Grace Maalouf, of Baylor University’s The Lariat, wrote a story this week focusing on Jeanette Popp, whose daughter was murdered in 1988 in Austin. Jeanette pressured the Travis County DA not to seek the death penalty against her daughter’s killer.
Popp’s daughter was murdered in Austin in 1988, but during the trial of her daughter’s killer, Popp was strongly against the death penalty.
Two men were wrongfully convicted for her daughter’s murder and spent 12 years in prison, she said.
“Had they been given the death penalty, they surely would have been executed,” Popp said. “And what does that make us? That makes us murderers, just like the people we’re killing.”
So when her daughter’s murderer was convicted in 2001, she begged him to take a plea bargain.
“He told me he would rather die than spend the rest of his life in a Texas prison,” Popp said.
So she said she went public with her appeals.
“I asked people to call the district attorney’s office and demand that they take the death penalty off the table, and they did,” Popp said.
She said the offender got two consecutive life sentences, which was what she wanted.
“I wanted him punished, but without punishing his loved ones,” Popp said.
Popp said the support of family and friends kept her from turning her grief into anger. But she also said her religious beliefs were the biggest factor in healing after the murder.
“My faith in God helped get me through this,” Popp said.
Popp, who is Catholic, said her religious beliefs also contribute to her views on the death penalty. But not everyone shares those views.
Popp said her religious objection is to human unnaturally taking any life.
“We have no right to take human life,” Popp said. “No one gave us that right. That’s God’s right.”
“I don’t care if it’s the man that murdered my daughter, a drunk driver, abortion, whatever. We have no business doling out the final punishment.”
Not everyone agrees with her stance on the death penalty, though, including some family members, Popp said. But Popp hasn’t let that stop her from turning her pain into a passion.
“I’ve been an activist for six years now, and I’m very proud of what I do,” Popp said.
She said she and others who share her vision have worked hard to influence the state and local governments.
Popp also pointed out the change in sentencing options for jurors.
In June of 2005, Gov. Rick Perry signed a bill giving juries the option of sentencing capital offenders to life in prison without the possibility of parole.
“Before, if it was a person who had committed a murder, the only choice (the jury) had was life in prison – which gives them the possibility of parole – or execute them,” Popp said.
She said she thinks the new option represents important progress.
“I believe you will see less and less execution as jurors are given that choice,” Popp said.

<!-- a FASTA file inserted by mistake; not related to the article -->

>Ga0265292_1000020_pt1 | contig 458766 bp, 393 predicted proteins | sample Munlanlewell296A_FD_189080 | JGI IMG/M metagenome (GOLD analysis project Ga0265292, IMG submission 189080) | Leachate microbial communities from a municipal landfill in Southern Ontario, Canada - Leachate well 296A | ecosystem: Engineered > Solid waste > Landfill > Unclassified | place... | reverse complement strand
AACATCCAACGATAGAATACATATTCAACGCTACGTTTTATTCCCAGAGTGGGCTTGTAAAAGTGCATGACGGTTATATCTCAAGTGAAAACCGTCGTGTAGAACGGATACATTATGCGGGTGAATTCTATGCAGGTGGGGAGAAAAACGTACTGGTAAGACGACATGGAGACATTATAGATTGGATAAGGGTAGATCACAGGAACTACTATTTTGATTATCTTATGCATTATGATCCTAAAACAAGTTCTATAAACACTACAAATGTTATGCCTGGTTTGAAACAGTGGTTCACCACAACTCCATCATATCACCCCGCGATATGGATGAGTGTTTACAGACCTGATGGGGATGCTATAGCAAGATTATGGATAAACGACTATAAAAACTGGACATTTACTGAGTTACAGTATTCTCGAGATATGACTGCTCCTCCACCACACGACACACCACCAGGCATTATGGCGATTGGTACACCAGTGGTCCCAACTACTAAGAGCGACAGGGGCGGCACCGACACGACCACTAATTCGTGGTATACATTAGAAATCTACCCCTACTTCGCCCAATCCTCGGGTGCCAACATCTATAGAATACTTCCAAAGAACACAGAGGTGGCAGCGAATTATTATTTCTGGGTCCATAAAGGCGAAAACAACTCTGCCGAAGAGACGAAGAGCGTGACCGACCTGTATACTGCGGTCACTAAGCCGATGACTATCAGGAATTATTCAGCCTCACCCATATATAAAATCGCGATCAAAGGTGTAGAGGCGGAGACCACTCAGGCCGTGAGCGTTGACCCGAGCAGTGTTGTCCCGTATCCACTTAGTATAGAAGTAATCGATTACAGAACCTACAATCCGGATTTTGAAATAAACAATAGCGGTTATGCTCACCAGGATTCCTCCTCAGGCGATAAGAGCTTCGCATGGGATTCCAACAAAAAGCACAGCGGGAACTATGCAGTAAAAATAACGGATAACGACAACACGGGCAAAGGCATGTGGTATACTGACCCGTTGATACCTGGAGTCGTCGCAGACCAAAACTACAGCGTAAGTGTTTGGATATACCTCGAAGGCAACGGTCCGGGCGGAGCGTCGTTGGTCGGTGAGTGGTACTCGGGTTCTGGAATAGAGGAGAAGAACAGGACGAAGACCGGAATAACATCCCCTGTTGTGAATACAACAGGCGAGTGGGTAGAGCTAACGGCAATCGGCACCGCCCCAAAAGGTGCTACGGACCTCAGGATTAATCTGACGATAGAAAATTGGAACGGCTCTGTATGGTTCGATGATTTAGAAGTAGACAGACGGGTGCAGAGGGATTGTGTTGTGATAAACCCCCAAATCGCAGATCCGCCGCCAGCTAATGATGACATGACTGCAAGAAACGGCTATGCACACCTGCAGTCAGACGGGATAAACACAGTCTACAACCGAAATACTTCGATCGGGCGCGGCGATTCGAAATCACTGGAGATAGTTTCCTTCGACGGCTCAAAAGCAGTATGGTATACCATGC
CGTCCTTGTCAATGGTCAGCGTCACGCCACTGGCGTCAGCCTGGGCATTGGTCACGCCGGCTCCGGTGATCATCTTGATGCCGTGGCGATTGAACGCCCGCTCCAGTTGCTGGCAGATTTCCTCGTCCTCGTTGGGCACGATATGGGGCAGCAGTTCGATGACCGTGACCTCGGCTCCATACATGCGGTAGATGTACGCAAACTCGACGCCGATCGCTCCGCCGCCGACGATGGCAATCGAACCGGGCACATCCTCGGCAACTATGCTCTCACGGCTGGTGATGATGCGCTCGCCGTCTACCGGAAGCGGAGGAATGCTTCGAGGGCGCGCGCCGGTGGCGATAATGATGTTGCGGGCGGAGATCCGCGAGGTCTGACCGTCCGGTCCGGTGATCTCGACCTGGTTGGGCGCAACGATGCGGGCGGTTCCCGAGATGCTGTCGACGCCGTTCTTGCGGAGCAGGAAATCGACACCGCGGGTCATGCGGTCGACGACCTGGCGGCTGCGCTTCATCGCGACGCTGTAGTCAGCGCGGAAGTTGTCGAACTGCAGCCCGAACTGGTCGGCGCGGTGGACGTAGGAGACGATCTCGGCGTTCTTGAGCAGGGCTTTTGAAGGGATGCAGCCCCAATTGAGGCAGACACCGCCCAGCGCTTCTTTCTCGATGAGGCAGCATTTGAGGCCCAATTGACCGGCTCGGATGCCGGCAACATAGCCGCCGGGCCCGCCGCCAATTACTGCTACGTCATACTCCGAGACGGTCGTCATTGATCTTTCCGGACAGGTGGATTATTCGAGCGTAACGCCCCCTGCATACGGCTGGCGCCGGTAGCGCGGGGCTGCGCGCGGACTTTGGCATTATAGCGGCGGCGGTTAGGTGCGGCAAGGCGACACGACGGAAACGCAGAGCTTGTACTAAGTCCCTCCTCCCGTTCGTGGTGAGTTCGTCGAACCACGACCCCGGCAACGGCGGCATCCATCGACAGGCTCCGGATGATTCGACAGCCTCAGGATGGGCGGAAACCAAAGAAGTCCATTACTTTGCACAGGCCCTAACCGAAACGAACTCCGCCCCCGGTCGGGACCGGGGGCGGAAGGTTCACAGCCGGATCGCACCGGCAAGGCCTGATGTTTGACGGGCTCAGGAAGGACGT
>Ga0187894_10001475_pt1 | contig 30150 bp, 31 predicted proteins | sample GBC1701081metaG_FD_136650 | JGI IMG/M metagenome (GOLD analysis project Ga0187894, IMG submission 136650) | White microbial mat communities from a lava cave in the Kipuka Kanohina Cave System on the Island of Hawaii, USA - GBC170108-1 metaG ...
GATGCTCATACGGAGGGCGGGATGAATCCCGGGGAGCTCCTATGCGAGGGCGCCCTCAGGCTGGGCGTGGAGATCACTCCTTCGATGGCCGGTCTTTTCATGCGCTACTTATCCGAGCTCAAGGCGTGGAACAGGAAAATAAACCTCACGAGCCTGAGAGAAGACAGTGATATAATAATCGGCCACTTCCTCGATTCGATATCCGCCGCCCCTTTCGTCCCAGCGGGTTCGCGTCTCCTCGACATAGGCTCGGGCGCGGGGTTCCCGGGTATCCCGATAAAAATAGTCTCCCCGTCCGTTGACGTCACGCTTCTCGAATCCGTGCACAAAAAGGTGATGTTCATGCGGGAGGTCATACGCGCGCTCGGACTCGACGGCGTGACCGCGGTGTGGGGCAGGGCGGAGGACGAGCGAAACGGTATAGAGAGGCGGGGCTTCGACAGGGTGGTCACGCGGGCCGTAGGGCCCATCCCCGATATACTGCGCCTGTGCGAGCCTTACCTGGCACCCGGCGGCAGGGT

Popp said the possibility of innocent people being executed is one of the biggest objections she has to the death penalty.
“The death penalty is such a final thing,” Popp said. “And with over 100 people exonerated from death rows because they were there for crimes they didn’t commit, we’re making mistakes. And if we’re making mistakes, we don’t need to be in the business of killing people.”
Popp believes life in prison without the possibility of parole is the best answer sentencing options because any potential mistakes won’t be final. With the death penalty, she said, all the punishment creates is more victims.
“Everybody we execute has a mother, a father, a husband, children, people who love them,” Popp said. “And you’re victimizing those people, because you’re murdering their child like that man murdered my child.”
“I would not put another mother through that pain for anything.”
From 2001 to 2004, Popp served as chairwoman of the Texas Moratorium Network.
“Our goal is to create a moratorium on executions in Texas along with a study commission that would look into the problems of the administration of the death penalty,” said Scott Cobb, president of the organization.
“We work with different organizations that are interested in criminal justice reform, as well as churches and faith-based groups,” Cobb said.
He said the group currently has about 10,000 members trying to influence the Texas legislature and local governments to pass moratorium resolutions temporarily suspending use of the death penalty.
The organization also supports an office of statewide defenders of capital punishment cases to handle cases of people from when they’re arrested throughout the appeals process, Cobb said.
“A lot of people executed received the death penalty where they really should have been punished with a lesser punishment like life without parole,” Cobb said. “And in some cases they were completely innocent and there would have been a different outcome had they had better representation.”
Popp said she now views what she does as an effort to honor her daughter.
“Neither one of us believed in death penalty,” Popp said. “I hope what I do honors her memory.”
“Because I would much rather honor her in that way than to murder in her name.”